Simsbury, CT (1 June 2019) — More than 400 people gathered under a tent on the grounds of The Cobb School, Montessori in Simsbury Saturday night to honor the school’s founder and head who will be stepping down after 45 years. In an elegant ceremony with historic significance, Mary Lou Cobb was applauded for her bold vision, dogged determination, and compassionate leadership.
Family and friends spanning every decade of Mary Lou Cobb’s life and traveling from every corner of the country, attended the celebration to mark the end of her storied career as a founder and head of school. Mrs. Cobb is the longest standing founder and head in Connecticut history and was cheered for building a Montessori school that has served thousands of children and is revered around the world.
In 1974 Mrs. Cobb established The Montessori Children’s House in the basement of Ethel Walker School’s gymnasium. Forty-five years later, the school, renamed The Cobb School, Montessori in 1992, is home to nine classrooms, an art studio, library, science lab, multi-purpose hall, gardens, and playgrounds on five beautiful acres in Simsbury. Montessorians from across the globe visit The Cobb School to study best practices and discover what an independent Montessori school can do for the children and families in its care. Many of the school’s current and former teachers are prominent figures in the wider Montessori community, and all of its alumni have found their place in the world.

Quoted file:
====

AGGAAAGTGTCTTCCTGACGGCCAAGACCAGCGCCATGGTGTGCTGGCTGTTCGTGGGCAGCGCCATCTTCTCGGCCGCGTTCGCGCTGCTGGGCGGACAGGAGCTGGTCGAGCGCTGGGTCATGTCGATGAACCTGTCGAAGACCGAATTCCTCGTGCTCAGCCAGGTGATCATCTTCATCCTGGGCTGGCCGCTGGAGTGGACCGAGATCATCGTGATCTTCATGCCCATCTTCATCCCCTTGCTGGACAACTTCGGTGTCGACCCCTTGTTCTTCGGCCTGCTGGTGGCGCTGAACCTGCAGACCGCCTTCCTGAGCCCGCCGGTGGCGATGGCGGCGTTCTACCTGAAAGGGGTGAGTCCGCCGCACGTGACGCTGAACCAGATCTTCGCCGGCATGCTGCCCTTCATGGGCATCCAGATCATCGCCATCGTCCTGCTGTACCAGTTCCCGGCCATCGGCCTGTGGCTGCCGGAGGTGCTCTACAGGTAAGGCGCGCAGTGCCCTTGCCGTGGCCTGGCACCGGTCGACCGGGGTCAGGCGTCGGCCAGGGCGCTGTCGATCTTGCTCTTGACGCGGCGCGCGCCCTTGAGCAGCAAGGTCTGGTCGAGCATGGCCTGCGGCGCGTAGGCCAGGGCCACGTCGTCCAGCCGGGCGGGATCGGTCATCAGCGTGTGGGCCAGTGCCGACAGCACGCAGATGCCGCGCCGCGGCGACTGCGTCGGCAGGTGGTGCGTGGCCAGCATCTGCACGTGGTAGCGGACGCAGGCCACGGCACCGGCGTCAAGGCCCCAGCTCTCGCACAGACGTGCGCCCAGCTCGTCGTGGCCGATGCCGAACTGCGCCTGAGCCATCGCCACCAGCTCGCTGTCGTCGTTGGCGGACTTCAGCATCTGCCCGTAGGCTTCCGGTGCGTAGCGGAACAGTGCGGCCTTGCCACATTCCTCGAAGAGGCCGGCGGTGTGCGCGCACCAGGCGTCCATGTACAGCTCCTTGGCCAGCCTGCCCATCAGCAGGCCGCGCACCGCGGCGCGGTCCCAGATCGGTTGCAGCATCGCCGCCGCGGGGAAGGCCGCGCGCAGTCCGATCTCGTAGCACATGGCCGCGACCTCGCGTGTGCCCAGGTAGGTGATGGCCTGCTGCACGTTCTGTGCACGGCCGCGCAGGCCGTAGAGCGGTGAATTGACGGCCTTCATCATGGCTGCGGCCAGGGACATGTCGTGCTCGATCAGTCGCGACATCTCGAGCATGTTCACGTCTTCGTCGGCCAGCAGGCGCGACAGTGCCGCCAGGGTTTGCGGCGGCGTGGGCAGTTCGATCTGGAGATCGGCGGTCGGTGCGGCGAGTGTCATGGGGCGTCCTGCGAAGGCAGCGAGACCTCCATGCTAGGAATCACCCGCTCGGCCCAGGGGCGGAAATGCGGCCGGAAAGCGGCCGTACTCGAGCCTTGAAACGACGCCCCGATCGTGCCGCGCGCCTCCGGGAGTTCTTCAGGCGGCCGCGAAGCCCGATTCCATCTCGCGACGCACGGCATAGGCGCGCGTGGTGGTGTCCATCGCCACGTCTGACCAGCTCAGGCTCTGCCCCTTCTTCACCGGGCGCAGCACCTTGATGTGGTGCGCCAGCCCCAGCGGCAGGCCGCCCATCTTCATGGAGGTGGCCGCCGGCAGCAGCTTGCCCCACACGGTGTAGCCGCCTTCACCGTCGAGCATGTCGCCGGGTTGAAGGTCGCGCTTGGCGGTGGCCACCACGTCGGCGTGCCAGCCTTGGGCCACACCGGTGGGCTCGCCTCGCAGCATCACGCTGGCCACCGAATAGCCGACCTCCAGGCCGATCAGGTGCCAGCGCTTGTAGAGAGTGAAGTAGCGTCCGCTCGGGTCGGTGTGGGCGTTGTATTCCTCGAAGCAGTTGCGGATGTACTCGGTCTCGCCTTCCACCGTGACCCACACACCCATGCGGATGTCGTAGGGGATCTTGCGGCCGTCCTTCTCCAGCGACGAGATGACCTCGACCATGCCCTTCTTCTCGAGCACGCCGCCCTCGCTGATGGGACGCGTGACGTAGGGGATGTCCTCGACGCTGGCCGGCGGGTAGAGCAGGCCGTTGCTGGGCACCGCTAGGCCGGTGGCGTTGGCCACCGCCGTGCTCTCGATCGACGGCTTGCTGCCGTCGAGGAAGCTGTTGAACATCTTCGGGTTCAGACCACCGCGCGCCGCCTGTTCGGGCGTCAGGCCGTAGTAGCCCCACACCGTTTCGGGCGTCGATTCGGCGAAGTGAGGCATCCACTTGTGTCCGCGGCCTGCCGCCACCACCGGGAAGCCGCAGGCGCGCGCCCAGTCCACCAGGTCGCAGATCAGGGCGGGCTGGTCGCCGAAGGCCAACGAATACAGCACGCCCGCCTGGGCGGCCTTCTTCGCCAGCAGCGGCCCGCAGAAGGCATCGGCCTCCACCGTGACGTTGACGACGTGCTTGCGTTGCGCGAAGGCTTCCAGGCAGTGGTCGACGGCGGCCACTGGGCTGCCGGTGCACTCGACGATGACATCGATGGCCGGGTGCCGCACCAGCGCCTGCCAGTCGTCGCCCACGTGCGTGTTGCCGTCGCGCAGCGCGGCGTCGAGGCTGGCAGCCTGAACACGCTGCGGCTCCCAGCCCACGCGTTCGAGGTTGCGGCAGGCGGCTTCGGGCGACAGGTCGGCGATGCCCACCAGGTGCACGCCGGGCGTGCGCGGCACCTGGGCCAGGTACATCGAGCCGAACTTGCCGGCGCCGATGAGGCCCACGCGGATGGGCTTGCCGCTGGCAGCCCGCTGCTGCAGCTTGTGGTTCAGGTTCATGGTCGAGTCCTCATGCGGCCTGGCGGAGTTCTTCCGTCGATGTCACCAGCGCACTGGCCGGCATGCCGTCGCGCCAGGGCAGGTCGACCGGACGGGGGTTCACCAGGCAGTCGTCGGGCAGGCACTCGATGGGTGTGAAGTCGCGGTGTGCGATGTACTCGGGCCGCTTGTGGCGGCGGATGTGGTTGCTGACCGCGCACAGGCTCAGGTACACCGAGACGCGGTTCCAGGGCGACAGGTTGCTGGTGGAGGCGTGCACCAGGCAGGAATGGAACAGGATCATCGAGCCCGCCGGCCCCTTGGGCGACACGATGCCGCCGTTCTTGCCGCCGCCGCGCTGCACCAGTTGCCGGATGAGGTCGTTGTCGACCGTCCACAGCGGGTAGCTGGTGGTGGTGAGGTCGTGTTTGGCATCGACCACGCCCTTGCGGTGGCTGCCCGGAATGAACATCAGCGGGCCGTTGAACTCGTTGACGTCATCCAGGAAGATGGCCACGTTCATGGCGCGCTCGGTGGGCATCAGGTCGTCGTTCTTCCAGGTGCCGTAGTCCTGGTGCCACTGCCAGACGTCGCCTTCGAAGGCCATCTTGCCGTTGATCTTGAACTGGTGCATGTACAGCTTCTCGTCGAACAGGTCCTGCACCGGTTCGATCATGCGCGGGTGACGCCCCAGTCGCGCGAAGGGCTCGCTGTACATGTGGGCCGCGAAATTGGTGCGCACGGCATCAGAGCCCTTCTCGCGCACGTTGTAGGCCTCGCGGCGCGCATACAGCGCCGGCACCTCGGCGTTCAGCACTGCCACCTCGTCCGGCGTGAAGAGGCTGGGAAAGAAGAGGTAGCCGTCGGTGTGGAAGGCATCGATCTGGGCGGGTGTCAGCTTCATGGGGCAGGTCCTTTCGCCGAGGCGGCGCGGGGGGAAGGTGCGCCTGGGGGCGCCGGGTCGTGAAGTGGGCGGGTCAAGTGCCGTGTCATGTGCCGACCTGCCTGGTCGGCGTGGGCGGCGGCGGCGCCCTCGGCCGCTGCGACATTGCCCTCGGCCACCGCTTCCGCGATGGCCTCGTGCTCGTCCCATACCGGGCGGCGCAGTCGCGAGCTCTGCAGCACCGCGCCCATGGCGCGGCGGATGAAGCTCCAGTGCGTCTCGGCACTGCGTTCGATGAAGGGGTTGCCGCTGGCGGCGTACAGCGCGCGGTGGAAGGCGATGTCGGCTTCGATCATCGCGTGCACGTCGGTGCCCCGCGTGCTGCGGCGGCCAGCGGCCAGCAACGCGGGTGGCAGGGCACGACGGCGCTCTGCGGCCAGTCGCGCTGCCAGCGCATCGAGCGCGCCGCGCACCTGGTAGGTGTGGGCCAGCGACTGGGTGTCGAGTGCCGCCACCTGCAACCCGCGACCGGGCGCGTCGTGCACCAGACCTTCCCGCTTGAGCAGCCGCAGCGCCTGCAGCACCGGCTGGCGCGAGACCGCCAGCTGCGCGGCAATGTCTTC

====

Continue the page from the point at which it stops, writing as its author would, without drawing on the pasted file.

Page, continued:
On Saturday night Mrs. Cobb was honored for her passion for Montessori and vision to build a sanctuary for children. Former Cobb School parent and board chair Anne Black emceed the event. Speakers included former Cobb parent and board member Tim Ellsworth, former parent and current board chair Denise Alfeld, executive director of the Connecticut Association of Independent Schools (CAIS) Doug Lyons, former head of Aidan Montessori Kathy Minardi, former parent Len Kulicki, current Cobb School teacher Marisa Gallagher as well as former teacher and administrator respectively, Gretchen Hall and Gerry Leonard, who are both now Association Montessori Internationale (AMI) trainers.